Good morning everyone and welcome to another edition of the Friday Fishing Report. Today we are watching a sizable storm that is hitting the Lower Mainland. This is going to throw off a number of possible fishing plans but as always with coastal storms watching the weather and timing river levels for a drop or just before a blowout will offer next level fishing.
The storm is going to affect our rivers a little differently. The Squamish Valley will probably get hit the hardest. On Tuesday afternoon and Wednesday the river coloured up more than we expected from the recorded river level numbers. Jordan was planning to get out Wednesday but he held off. With more rain in the forecast we expect the river to be dirty if the weather predicted shows up. We will be watching it closely and expect very good fishing when it comes back into shape but it could take a couple days. Take a look at Matt’s Squamish report for more fish geek water level analysis.
The Vedder came up quite a bit and is coloured but at least as we write the report it is still fishable. Again we are watching closely and have more details in the Vedder report section.
Other systems are also going to be rising and we have small updates on the Stave and Capilano.
On the saltwater front it’s boat show weekend! We always love checking out the show and drooling over the boats and new products for 2018. Matt’s sister works down at Granville Island Boatyard so be sure to check out the floating boat show at Granville Island and say hi to her there!
Jason has an updated saltwater report and again winter chinook fishing has been solid. The storm looks like it will be a little nasty so watch the marine forecast and be safe. The straight will be very windy but if you are careful there might be some windows of fishable water at Howe Sound or in the harbour.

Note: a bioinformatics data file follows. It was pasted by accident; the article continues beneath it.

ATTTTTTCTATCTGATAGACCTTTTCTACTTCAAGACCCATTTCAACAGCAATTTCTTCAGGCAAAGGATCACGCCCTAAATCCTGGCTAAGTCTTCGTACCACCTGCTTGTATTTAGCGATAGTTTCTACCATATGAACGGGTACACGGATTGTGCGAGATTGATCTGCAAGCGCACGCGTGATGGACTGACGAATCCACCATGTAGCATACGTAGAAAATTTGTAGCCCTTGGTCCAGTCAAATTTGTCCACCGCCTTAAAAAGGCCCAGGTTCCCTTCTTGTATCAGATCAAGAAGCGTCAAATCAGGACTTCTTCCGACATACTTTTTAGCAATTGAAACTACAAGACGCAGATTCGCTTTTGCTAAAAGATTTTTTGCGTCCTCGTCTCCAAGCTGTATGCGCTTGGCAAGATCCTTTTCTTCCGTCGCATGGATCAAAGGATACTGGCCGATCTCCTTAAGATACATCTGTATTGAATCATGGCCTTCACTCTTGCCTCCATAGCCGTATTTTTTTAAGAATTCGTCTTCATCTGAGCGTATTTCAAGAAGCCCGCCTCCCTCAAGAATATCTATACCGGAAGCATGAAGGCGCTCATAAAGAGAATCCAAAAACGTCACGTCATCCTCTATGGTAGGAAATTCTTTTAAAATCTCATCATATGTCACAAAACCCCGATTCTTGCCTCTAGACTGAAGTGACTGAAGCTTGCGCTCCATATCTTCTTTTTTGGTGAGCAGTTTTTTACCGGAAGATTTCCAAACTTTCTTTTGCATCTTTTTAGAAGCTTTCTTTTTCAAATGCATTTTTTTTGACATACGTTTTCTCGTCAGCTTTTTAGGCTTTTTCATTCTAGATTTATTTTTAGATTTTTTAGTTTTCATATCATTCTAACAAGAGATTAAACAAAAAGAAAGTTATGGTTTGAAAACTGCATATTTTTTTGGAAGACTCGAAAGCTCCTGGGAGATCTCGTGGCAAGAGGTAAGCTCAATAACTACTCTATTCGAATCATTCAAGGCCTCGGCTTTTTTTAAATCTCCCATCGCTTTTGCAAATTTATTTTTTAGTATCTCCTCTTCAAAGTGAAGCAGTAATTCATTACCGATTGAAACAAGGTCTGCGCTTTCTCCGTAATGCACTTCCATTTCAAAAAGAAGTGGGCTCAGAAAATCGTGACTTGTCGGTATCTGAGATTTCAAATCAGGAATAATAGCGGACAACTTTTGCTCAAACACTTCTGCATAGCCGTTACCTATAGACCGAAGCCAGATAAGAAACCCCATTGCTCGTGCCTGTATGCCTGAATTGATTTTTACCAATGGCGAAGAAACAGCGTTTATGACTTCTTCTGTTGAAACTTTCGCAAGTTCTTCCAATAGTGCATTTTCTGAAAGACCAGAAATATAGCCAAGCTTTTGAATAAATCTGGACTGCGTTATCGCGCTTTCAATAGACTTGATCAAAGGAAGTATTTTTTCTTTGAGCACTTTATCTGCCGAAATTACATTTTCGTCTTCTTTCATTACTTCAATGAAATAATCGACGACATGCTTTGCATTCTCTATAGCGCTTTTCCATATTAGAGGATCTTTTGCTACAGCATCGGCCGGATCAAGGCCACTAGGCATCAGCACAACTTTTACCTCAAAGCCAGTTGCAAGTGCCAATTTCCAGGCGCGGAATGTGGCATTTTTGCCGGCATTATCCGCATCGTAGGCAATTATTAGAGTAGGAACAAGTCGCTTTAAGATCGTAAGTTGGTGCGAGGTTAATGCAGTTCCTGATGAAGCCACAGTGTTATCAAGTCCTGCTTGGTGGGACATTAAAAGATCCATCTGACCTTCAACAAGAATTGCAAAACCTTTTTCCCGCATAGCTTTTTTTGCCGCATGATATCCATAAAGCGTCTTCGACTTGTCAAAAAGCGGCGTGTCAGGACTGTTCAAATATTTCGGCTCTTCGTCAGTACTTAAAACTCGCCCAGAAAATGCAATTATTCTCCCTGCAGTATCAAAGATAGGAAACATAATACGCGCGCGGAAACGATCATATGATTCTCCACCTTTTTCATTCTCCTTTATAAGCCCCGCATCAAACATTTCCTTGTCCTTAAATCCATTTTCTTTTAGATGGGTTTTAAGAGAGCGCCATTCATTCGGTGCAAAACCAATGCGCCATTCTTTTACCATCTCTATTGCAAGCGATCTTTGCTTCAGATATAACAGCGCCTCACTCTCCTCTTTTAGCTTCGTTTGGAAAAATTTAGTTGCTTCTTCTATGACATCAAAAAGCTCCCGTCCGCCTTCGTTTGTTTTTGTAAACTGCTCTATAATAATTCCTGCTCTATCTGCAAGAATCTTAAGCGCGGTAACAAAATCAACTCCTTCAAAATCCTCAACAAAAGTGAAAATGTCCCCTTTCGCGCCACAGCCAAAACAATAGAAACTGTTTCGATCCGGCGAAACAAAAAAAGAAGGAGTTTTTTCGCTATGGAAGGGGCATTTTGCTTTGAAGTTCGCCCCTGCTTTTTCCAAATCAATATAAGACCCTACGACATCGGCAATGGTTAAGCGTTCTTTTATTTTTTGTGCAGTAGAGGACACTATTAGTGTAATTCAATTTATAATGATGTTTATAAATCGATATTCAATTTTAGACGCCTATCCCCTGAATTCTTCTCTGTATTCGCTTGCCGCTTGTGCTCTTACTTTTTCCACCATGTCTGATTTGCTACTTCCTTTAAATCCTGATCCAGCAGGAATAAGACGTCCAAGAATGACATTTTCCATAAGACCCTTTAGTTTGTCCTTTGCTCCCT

With some dirty water in the forecast swinging larger patterns for bulltrout can be one of the only ways to catch fish. Jordan has been geeking out on some more advanced articulated streamers. This week we have a spotlight on how to tie these flies and some interesting notes on how to balance them differently to change the way they swim. This balance is something that many tiers overlook and with a little bit of time and attention it will put more fish on the end of the line. Check it out below!
CLASSES + COURSES
Tying Essential Steelhead Patterns – 2 SPOTS LEFT!
This course is designed for the fly tyer looking to get the best start on tying steelhead patterns. In the 3-hour evening seminar your instructor will cover everything from tying techniques, material and colour choices, size and weight. They will walk you through 3 essential patterns that will build a well-rounded steelhead fly box. If you’re looking to get yourself into tying your own flies for steelhead, this is the course for you. This course is suitable for fly tiers with a basic knowledge. Students are required to supply their own vise, tools and materials. A 10% discount is available on materials and tools purchased for the course.
Dates: Jan 23
Time: 6:30pm – 9:30pm